I thought it was about time to answer this question, which gets asked quite often…

What do you and your family eat?

The short answer is, food!

Okay, okay… I know you want to know the long answer… so here it goes!

Those of you who really know us, know that our goal is to create a self sufficient and sustainable food operation for our family. We didn’t come here with much, if any, experience growing/raising food in this environment. A lot of our food growing attempts have been unsuccessful, but when we have the successful moment, man it’s cool!

Since it’s basically just J doing all the building and me occasionally planting something here and there, it’s not really getting us to our goal quickly. It doesn’t mean we aren’t growing ANYTHING. It just means we’re only growing a few things and those things are doing pretty well. J has been working on the garden behind the workshop dome, adding, the top soil from the island when he’s bulldozing, and setting a small fire in it to create ash and charcoal. The girls and I help by collecting and throwing our compost (any biological food waste we have that our flock of birds won’t eat) out into the mix of soil. Some of the plants seem to be doing ok along the wharf, while others don’t like it. Also our chickens keep jumping the short walk around the island and getting into the garden and eating the edible green. Eventually we’ll get that all sorted.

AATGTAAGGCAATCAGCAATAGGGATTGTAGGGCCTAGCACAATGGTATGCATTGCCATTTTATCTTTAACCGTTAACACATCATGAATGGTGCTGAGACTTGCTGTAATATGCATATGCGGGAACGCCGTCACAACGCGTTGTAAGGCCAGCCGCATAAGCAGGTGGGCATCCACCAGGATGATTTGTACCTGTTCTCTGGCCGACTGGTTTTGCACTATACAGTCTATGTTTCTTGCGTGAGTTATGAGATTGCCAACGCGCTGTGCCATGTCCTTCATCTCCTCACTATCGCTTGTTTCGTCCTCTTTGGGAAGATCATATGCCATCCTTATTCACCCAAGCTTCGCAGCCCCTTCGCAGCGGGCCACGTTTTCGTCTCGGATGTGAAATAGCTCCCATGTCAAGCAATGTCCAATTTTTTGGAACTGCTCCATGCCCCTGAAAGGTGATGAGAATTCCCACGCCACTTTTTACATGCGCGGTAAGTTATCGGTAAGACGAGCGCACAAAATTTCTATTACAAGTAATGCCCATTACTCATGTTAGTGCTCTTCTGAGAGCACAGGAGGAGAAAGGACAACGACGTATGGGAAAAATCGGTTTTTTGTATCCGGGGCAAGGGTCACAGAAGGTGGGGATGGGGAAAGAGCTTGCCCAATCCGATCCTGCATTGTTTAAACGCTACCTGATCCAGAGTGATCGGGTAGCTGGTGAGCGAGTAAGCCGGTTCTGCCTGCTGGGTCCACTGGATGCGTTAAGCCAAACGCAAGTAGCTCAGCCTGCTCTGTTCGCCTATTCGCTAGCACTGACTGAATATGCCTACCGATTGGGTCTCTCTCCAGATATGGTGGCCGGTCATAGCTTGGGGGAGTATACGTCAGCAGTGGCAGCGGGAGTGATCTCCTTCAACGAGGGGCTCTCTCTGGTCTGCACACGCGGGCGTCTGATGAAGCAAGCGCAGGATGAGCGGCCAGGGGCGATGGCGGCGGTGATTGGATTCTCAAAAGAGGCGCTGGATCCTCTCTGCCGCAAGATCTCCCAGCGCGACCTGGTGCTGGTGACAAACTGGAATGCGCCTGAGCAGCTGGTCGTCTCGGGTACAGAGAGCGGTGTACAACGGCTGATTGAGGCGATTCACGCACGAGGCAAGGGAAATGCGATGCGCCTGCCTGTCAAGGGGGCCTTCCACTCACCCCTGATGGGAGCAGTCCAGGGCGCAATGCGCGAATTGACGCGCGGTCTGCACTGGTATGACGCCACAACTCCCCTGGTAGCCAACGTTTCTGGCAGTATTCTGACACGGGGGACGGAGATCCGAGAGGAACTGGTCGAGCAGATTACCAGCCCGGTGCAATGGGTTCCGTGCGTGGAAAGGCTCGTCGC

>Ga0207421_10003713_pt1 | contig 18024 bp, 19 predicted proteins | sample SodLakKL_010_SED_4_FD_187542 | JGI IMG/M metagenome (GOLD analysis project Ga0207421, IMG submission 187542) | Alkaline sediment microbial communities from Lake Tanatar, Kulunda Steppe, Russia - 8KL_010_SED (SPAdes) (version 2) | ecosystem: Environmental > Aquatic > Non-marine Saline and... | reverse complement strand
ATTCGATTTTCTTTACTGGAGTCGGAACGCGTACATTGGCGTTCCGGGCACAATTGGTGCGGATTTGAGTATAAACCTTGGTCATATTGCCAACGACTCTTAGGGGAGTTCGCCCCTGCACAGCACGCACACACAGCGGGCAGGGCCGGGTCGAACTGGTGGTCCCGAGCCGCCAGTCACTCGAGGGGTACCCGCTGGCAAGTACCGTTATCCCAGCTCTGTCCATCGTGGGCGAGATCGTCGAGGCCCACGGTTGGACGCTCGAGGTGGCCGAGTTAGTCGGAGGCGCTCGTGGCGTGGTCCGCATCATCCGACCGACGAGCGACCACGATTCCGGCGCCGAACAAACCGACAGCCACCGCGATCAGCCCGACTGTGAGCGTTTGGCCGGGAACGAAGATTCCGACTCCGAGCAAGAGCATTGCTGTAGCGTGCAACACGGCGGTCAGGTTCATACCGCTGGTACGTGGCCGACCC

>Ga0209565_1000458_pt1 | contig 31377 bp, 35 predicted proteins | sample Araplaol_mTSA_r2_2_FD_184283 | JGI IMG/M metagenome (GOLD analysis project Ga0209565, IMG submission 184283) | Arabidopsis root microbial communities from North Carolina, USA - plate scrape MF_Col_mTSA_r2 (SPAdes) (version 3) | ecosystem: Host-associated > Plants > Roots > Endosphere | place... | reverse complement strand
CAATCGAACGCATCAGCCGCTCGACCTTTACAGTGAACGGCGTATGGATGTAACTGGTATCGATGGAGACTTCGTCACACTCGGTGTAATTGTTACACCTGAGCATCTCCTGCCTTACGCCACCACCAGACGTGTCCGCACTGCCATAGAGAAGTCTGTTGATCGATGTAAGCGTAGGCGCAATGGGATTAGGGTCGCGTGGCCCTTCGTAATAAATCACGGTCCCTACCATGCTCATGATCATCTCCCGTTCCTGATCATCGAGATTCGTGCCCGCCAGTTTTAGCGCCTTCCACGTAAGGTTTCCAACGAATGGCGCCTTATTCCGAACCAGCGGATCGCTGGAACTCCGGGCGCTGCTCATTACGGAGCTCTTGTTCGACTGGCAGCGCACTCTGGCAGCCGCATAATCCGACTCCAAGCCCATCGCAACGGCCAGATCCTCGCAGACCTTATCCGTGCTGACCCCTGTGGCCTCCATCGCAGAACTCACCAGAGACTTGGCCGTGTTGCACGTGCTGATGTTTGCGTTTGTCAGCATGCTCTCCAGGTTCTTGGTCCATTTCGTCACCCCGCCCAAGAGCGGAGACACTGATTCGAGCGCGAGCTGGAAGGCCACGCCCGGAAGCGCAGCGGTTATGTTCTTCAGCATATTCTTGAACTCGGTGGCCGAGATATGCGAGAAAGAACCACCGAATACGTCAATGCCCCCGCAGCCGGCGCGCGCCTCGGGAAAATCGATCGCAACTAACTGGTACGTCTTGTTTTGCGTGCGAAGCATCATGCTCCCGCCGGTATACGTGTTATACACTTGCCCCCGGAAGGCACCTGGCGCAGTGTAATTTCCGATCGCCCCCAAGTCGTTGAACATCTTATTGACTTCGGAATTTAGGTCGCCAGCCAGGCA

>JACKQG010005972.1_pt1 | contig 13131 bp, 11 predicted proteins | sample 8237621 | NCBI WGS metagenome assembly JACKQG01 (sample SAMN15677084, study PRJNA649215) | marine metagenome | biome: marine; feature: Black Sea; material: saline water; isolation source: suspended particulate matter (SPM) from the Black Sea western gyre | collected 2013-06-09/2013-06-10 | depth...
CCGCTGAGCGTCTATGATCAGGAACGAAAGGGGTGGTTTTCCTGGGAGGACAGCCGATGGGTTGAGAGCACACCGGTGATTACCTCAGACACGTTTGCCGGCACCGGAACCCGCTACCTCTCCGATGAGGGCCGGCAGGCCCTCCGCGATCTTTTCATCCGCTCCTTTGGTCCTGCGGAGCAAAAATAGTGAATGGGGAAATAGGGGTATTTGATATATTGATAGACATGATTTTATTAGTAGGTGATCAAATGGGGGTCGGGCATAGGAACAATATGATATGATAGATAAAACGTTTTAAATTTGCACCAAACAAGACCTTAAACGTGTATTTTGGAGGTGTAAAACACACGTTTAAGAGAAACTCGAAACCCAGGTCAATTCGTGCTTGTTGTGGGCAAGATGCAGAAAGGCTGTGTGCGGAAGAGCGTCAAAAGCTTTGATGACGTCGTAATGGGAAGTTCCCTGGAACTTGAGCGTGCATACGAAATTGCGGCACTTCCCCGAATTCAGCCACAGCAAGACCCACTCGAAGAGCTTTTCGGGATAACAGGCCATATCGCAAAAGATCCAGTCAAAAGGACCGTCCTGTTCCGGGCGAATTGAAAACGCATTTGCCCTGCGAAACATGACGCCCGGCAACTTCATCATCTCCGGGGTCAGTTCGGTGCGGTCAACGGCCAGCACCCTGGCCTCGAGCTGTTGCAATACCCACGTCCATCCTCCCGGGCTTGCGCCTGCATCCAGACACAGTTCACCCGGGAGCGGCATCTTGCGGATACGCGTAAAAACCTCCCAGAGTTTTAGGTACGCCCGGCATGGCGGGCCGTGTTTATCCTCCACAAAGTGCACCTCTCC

In the meantime I thought I’d share what we DO eat and where it comes from. So without further ado…

Plantains brought to us and by a local neighbor. There were 83 total, he asked for $12 for the entire bunch.

Locally Grown/Collected

(by ourselves or our neighbors/local vilages within 3-5 miles of the island)

Yuca Root (grown here)

Coconuts (grown on one of our other islands, 3/4 mile away)

Coco Plums (same island as coconuts & here on this island)

Eggs (a flock of 8 mature hens, will be 9 once our new pullet grows up)

Red Striped Amaranth (grown here)

Katuk (grown here)

Lemon Grass (grown here)

Jamaican Sorel (grown here)

Mint, Basil, Sage & Oregano (Mexican & Panamanian varieties) (grown here)

Taro Root (grown by the river, where I wash laundry by hand, I dig it up on the way back)

Culantro (locally foraged, by me and my kids)

Pork (local neighbor)

Ñame Root (local village)

Plantains (local neighbor)

Bananas (local neighbor)

Oranges (local village)

Grapefruit (local village)

Fish (we catch it, fish trap coming soon!)

Coconut Oil (a local indigenous woman makes it by the gallon, it is amazing!)

Sugar Cane (grown here and on our farm property 1 mile away)

Pineapple (grown on our island here and a local neighbor)

Red striped amaranth grown on our wharf. This entire sand patch is a garden of them! Very prolific plant. Provides the leafy greens we eat.

Local Grocery House

(3 miles away, we go there by solar boat)

Flour

Rice

Pasta (spaghetti & macaroni, back up for when I don’t have time to make it from scratch)

Dry Red Kidney Beans

Potatos

Onions

Garlic

Chicken Quarters (sometimes it is locally raised, other times not, we plan to raise our own soon)

Eggs (whenever our chickens are on strike or I go egg crazy and use them all up)

Shelf stabilized milk (for homemade yogurt and putting on homemade granola)

Quick Oats

Sugar (for homemade ginger bug fermented carbonated juice & tea)

Salt

Yeast